All students, regardless of language proficiency level, have the ability to think deeply about mathematical concepts.
However, when math is presented only as words and numbers on a page, English language learners (ELL) can miss out on crucial opportunities to understand the meaning behind the math.
The ST Math game-based learning program guides students at all language proficiency levels in visualizing math concepts through tantalizingly tricky puzzle challenges.
How it Works
Designed by experts in neuroscience, the ST Math brain-building games provide all students the opportunity to become confident and capable problem solvers and to reach higher levels of math achievement.
1. ST Math Visually Presents Math Concepts
The game visually asks the ratio question: “If each purple fruit monster eats 3 bananas, how many bananas will 3 monsters eat?”
2. Introduces Mathematical Symbols Gradually
Using the division bar, the visual asks: “If each monster eats 2 bananas, how many monsters will eat 14 bananas?”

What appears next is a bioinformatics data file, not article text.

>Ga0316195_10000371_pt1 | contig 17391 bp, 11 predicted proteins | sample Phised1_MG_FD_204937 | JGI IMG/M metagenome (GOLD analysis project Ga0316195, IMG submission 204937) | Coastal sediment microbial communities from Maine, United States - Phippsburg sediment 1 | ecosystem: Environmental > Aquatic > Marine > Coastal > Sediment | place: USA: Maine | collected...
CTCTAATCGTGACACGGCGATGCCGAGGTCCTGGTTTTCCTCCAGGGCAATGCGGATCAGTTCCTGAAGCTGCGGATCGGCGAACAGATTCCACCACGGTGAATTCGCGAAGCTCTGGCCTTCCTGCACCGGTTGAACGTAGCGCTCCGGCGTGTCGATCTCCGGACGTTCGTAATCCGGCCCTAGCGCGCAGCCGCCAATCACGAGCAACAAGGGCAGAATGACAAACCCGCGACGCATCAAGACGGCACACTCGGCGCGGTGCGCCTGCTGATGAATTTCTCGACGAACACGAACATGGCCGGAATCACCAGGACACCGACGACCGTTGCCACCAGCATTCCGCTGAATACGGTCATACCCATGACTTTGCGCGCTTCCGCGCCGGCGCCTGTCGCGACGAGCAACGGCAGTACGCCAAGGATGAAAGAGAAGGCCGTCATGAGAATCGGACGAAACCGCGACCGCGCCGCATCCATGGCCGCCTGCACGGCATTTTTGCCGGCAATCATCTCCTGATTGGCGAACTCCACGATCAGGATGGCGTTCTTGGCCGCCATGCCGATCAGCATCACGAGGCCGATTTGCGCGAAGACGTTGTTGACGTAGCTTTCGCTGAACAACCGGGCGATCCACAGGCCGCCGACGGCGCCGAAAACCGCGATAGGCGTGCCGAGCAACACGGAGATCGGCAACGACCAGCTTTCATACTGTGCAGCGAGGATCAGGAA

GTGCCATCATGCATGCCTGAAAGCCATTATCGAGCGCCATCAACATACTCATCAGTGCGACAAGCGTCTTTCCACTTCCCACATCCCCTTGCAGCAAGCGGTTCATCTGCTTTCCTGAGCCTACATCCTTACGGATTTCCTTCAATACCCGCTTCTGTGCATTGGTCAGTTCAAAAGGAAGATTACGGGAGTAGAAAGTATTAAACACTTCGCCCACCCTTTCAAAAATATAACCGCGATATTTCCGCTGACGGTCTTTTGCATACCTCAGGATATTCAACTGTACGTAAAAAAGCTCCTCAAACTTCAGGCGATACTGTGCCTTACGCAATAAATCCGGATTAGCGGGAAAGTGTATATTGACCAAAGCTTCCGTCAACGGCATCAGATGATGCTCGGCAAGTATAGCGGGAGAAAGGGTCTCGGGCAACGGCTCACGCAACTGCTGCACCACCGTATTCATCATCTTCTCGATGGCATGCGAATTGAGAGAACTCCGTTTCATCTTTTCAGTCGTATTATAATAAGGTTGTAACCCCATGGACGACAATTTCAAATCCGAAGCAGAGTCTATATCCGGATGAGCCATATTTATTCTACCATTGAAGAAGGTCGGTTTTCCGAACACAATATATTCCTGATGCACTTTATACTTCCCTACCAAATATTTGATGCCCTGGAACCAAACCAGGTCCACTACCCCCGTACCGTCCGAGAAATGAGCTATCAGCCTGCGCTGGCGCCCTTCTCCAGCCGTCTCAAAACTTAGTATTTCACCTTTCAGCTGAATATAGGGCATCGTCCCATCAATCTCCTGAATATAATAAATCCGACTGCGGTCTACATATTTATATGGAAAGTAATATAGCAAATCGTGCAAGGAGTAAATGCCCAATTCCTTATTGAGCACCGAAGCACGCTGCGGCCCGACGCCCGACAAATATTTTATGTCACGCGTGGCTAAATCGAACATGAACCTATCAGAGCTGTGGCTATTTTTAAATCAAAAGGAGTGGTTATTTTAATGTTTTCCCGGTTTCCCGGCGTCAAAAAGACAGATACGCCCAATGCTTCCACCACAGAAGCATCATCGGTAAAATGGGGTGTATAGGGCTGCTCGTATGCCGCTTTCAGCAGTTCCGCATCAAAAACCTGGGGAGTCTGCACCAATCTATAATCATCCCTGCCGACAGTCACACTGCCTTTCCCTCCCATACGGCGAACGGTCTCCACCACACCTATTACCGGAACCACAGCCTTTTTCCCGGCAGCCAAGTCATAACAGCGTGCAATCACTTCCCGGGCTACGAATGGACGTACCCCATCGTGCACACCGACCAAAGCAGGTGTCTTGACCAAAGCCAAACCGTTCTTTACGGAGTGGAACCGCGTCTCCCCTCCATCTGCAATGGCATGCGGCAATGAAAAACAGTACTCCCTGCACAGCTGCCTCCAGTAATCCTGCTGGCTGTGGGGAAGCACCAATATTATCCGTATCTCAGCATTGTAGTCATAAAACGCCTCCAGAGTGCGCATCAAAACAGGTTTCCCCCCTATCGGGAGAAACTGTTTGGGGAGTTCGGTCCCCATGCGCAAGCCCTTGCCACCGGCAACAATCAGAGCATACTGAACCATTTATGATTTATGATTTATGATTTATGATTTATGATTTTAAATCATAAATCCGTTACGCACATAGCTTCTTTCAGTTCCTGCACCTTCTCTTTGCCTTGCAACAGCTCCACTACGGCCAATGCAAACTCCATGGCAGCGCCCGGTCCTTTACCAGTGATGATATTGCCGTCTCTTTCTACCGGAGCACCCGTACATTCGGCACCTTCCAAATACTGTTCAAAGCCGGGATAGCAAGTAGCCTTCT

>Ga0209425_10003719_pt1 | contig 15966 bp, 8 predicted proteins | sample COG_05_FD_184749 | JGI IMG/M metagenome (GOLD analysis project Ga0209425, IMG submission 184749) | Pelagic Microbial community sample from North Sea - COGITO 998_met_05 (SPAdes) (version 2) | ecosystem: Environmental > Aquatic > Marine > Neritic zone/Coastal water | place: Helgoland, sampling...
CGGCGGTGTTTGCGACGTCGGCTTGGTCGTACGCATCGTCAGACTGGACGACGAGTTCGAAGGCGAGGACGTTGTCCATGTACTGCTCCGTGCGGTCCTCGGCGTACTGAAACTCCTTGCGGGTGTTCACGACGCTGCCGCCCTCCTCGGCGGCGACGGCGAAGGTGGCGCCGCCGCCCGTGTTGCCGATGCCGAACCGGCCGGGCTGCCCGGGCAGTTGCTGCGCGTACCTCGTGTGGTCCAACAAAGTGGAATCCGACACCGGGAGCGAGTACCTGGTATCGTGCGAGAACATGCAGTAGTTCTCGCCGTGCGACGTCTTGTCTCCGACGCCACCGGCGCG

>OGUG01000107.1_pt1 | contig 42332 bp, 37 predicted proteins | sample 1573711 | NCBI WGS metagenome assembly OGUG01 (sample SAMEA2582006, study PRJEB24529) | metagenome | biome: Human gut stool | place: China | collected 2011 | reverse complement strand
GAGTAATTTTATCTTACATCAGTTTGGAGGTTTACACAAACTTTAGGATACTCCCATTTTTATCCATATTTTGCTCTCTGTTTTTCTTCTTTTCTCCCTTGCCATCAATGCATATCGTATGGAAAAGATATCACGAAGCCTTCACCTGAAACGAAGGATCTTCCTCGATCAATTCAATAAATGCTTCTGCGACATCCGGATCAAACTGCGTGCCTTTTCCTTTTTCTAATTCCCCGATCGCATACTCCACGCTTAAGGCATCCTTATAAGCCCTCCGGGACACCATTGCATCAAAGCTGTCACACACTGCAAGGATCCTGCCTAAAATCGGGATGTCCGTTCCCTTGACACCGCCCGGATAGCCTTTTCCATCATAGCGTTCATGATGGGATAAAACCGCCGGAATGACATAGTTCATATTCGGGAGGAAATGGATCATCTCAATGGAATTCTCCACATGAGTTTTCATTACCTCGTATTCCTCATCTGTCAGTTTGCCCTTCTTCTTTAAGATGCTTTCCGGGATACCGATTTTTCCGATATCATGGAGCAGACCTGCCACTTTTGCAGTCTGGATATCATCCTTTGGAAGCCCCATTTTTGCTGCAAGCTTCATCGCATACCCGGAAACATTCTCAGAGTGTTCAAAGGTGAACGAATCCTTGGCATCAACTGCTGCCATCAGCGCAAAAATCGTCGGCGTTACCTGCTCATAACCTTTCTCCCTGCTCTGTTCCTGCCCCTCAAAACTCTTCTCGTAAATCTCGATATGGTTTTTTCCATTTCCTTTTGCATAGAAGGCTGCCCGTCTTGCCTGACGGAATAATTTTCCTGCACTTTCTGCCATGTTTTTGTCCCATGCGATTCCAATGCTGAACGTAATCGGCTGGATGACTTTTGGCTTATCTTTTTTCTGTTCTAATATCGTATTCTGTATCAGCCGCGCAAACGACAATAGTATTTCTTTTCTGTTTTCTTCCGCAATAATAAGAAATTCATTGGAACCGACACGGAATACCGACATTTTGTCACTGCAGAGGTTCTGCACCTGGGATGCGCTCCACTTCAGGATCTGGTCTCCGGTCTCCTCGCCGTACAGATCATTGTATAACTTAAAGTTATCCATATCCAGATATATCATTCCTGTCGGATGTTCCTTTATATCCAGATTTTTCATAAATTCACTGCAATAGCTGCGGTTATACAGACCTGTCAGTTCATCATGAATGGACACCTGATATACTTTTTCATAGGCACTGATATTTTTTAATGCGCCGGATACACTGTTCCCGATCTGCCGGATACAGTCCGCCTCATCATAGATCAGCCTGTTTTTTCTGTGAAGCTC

3. Connects Language to the Math Concepts
Students learn the language for stating ratios.
4. Transfers Learning from One Concept to the Next
Students learn that ratios are used in linear relationships.
ELL Math Education Stories and Resources
Learn more about how visualizing math can guide students at all language proficiency levels to deeply understand mathematical concepts and thrive in the classroom and beyond. MIND Research Institute has built and compiled a variety of material you can use to explore the challenges and opportunities of ELL math education. Check out the stories, videos and graphics below:
By 2025, it is predicted that nearly 1 out of every 4 public school students will be an English Language Learner. Get an overview and more facts from the infographic.
Stories from educators across the nation about how they are helping ELL students make progress in math.
This video guides the audience through the experience of being a student in a math class taught in Welsh.
When Dr. Bailey’s teachers looked at their ST Math data, they noticed that some ELL students were farther ahead in their math understanding than their classroom interactions suggested.
Cesar E. Chavez Multicultural Academic Center has a population of nearly 50% ELL students and 98% low-income. Read how Chavez students are rising up in the midst of challenge.